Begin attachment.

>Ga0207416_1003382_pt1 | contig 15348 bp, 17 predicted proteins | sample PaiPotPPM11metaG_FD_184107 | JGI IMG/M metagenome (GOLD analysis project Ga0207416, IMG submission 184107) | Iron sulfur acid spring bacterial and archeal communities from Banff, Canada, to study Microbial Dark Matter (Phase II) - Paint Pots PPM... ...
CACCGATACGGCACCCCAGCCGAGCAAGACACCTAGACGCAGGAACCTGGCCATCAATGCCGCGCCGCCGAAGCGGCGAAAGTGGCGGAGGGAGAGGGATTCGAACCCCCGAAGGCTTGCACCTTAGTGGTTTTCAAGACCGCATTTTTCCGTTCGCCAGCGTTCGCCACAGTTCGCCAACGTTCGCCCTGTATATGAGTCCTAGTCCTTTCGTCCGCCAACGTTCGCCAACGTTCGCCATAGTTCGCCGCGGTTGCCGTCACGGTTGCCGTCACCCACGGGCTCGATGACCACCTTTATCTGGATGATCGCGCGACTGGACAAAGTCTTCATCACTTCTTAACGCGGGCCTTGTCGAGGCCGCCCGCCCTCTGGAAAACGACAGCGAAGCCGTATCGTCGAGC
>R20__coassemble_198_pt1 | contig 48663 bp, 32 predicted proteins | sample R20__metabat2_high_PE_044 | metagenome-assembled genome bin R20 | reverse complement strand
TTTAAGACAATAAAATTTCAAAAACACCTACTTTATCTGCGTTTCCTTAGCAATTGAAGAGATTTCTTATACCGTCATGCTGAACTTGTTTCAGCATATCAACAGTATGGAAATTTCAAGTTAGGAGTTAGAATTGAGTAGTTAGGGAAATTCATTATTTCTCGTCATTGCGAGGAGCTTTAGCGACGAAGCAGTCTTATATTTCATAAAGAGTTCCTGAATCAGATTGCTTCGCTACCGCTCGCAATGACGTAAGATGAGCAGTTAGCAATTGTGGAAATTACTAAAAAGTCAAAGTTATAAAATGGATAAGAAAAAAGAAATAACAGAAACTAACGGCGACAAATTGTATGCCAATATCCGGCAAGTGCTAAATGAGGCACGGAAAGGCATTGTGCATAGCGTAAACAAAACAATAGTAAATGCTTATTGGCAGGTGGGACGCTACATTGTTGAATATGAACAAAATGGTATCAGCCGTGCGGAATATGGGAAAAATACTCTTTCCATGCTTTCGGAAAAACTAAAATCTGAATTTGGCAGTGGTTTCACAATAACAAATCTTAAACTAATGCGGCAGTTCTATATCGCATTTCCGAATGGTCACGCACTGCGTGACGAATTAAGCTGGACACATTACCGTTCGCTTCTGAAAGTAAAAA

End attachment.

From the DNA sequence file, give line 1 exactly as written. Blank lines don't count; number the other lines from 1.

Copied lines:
>Ga0207416_1003382_pt1 | contig 15348 bp, 17 predicted proteins | sample PaiPotPPM11metaG_FD_184107 | JGI IMG/M metagenome (GOLD analysis project Ga0207416, IMG submission 184107) | Iron sulfur acid spring bacterial and archeal communities from Banff, Canada, to study Microbial Dark Matter (Phase II) - Paint Pots PPM... ...